It has been one year since 75-year-old Pat Wearn went missing after going out for her daily walk.
It was 12.30pm on January 16, 2017 when the elderly North Shore woman set off from her Caversham Dr home in Torbay for her walk around the seaside suburb, wearing light blue three-quarter-length pants, a patterned top and sandals.
Unbeknownst to her husband John, who waited at home, this would be the last time he or anyone else would see Wearn - a woman described as kind and generous and a dedicated church-goer.
Later that afternoon, Waitemata Police said they were worried about Wearn's whereabouts because of her Alzheimer's.
At the spot in Torbay where she went missing, a vigil began tonight in her honour to reflect on the person she was and remember the community that came together.
Around 16 people gather in a stoic fashion hugging and exchanging memories.
Members of her church share recollections with the group of how sweet a woman she was.
Others who did not know her personally are also in attendance, haunted by the place they scoured so many times to no avail.
A moment is chosen and everyone bows their heads in silence.
"You feel like you have failed," notes Emma Sweetman, a local who did not know her.
"You can't take the dogs for a walk and you can't take the kids anywhere without remembering."
Felicity Heaven, who was part of the community search effort outside of the police and SAR searches, said it was unsettling to be back at the spot where she had gone missing. Heaven had since moved away from the area.
"This time last year we were all out searching."
There was still no clue as to why she went missing, she said.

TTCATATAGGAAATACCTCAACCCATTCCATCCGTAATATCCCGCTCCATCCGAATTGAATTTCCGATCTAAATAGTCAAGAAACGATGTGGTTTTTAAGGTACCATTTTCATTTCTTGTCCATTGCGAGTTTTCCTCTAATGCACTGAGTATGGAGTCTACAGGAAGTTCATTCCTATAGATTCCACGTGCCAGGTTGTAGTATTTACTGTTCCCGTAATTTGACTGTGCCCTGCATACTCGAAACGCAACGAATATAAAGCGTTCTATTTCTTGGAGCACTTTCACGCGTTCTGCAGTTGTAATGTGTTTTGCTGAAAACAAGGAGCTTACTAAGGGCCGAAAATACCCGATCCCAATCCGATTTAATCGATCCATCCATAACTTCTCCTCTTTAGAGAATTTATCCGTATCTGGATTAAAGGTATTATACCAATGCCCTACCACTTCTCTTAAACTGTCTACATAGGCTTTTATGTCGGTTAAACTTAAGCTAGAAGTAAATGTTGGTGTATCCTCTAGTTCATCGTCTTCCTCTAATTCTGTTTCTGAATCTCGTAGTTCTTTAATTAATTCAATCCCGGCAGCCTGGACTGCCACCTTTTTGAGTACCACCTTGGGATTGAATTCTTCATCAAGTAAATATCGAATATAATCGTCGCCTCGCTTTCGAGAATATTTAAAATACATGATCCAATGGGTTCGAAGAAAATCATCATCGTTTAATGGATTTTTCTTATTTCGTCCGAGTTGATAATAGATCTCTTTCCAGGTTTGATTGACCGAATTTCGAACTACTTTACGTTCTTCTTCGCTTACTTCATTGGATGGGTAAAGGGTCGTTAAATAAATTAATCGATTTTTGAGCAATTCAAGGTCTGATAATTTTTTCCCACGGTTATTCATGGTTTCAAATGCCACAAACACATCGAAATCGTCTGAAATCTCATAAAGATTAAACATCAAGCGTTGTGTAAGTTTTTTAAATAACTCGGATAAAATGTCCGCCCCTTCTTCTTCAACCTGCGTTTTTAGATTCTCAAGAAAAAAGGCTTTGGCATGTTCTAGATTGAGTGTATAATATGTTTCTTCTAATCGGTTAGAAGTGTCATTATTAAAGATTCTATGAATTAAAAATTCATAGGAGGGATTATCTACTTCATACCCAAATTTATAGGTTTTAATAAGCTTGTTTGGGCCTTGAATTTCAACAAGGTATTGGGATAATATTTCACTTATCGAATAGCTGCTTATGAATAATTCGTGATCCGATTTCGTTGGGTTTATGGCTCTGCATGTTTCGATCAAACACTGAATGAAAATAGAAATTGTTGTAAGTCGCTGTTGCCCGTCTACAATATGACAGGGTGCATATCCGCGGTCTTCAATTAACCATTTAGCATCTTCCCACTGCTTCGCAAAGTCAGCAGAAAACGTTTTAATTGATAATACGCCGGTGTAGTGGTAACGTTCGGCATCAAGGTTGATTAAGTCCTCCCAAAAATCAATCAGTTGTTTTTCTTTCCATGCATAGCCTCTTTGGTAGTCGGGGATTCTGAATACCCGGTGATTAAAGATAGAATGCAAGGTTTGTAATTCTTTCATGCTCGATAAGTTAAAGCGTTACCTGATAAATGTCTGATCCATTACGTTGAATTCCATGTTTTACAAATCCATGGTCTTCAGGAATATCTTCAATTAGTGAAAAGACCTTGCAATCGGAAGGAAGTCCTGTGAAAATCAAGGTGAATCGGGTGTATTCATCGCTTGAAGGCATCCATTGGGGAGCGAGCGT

"I think she was disoriented, she had walked the block a million times, sometimes twice a day."
Although the search was long over there was "still hope when there is no body".
Mike Little, a member of Wearn's church, said the family held a private event to remember her.
"Pat is part of our home group. To see the whole community come together ... the family is taken aback by how much effort was put in," Little said.
"We should remember this day forever, to lose a friend, or someone you don't know [but] you've seen on a lamp post. We continue to pray for her and the family. Comfort for the family is so important."
The amount of man hours that went into the search was unbelievable, he said.
"People didn't give up hope. It brought the community together."
Wearn was a "very precious soul" said Jenny Kennedy, another church member.
"She was a great friend and an amazing person:, Gisela Taylor, a personal friend of Wearn said.
"We try to explain to the little ones where she is, my granddaughter still asks where she is."
Taylor, her granddaughter and Wearn often had lunch together.
Gemma Cappel, another person who did not know Wearn but helped co-ordinate her search through a Facebook group, said it felt weird to come back.